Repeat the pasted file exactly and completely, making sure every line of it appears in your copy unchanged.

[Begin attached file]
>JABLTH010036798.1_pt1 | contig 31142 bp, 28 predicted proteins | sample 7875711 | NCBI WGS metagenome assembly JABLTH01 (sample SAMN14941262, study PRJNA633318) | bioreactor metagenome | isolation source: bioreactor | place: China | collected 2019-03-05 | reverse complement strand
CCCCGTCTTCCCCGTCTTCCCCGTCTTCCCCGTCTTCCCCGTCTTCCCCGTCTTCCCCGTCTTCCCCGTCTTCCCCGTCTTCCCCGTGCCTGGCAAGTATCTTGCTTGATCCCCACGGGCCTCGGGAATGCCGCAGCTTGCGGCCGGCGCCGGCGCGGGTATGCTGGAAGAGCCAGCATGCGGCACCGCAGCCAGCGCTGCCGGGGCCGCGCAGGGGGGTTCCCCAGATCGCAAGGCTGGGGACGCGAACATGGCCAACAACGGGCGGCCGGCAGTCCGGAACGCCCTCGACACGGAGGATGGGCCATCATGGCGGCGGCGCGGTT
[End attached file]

>JABLTH010036798.1_pt1 | contig 31142 bp, 28 predicted proteins | sample 7875711 | NCBI WGS metagenome assembly JABLTH01 (sample SAMN14941262, study PRJNA633318) | bioreactor metagenome | isolation source: bioreactor | place: China | collected 2019-03-05 | reverse complement strand
CCCCGTCTTCCCCGTCTTCCCCGTCTTCCCCGTCTTCCCCGTCTTCCCCGTCTTCCCCGTCTTCCCCGTCTTCCCCGTCTTCCCCGTGCCTGGCAAGTATCTTGCTTGATCCCCACGGGCCTCGGGAATGCCGCAGCTTGCGGCCGGCGCCGGCGCGGGTATGCTGGAAGAGCCAGCATGCGGCACCGCAGCCAGCGCTGCCGGGGCCGCGCAGGGGGGTTCCCCAGATCGCAAGGCTGGGGACGCGAACATGGCCAACAACGGGCGGCCGGCAGTCCGGAACGCCCTCGACACGGAGGATGGGCCATCATGGCGGCGGCGCGGTT